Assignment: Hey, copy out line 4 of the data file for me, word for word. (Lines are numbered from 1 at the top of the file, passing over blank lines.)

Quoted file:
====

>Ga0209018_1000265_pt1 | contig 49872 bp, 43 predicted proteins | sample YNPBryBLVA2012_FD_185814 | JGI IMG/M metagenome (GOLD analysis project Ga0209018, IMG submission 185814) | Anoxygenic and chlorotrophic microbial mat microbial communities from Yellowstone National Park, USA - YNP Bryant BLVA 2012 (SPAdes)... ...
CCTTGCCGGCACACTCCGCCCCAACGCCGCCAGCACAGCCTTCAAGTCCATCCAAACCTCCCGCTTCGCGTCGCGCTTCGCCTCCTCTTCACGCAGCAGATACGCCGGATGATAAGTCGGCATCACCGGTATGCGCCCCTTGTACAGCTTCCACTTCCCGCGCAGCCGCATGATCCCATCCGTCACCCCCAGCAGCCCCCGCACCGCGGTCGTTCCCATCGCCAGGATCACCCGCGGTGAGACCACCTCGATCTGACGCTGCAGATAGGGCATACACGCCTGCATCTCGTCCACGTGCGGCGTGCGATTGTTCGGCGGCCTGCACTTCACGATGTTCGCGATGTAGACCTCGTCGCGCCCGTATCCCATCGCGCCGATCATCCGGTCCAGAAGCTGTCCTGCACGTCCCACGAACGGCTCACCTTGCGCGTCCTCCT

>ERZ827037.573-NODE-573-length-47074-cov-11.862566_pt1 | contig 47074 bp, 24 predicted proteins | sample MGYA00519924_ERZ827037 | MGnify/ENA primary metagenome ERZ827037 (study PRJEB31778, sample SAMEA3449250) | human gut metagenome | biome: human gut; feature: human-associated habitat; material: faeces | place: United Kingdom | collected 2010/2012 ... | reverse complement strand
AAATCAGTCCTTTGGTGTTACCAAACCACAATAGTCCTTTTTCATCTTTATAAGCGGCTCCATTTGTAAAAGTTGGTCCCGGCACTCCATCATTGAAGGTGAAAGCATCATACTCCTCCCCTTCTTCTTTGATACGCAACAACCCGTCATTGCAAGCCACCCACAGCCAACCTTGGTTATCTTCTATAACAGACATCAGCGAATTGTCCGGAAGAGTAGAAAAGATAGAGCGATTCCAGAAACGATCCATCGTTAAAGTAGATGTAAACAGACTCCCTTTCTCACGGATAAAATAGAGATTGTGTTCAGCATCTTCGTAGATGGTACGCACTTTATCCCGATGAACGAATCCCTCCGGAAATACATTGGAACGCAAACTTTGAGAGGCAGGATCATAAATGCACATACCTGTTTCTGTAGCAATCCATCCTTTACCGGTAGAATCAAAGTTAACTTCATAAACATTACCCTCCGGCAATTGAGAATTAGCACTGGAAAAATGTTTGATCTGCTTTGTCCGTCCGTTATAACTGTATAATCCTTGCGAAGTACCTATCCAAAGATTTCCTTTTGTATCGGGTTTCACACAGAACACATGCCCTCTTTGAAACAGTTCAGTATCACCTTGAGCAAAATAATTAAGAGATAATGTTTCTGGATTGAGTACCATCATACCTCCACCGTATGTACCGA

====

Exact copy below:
AAATCAGTCCTTTGGTGTTACCAAACCACAATAGTCCTTTTTCATCTTTATAAGCGGCTCCATTTGTAAAAGTTGGTCCCGGCACTCCATCATTGAAGGTGAAAGCATCATACTCCTCCCCTTCTTCTTTGATACGCAACAACCCGTCATTGCAAGCCACCCACAGCCAACCTTGGTTATCTTCTATAACAGACATCAGCGAATTGTCCGGAAGAGTAGAAAAGATAGAGCGATTCCAGAAACGATCCATCGTTAAAGTAGATGTAAACAGACTCCCTTTCTCACGGATAAAATAGAGATTGTGTTCAGCATCTTCGTAGATGGTACGCACTTTATCCCGATGAACGAATCCCTCCGGAAATACATTGGAACGCAAACTTTGAGAGGCAGGATCATAAATGCACATACCTGTTTCTGTAGCAATCCATCCTTTACCGGTAGAATCAAAGTTAACTTCATAAACATTACCCTCCGGCAATTGAGAATTAGCACTGGAAAAATGTTTGATCTGCTTTGTCCGTCCGTTATAACTGTATAATCCTTGCGAAGTACCTATCCAAAGATTTCCTTTTGTATCGGGTTTCACACAGAACACATGCCCTCTTTGAAACAGTTCAGTATCACCTTGAGCAAAATAATTAAGAGATAATGTTTCTGGATTGAGTACCATCATACCTCCACCGTATGTACCGA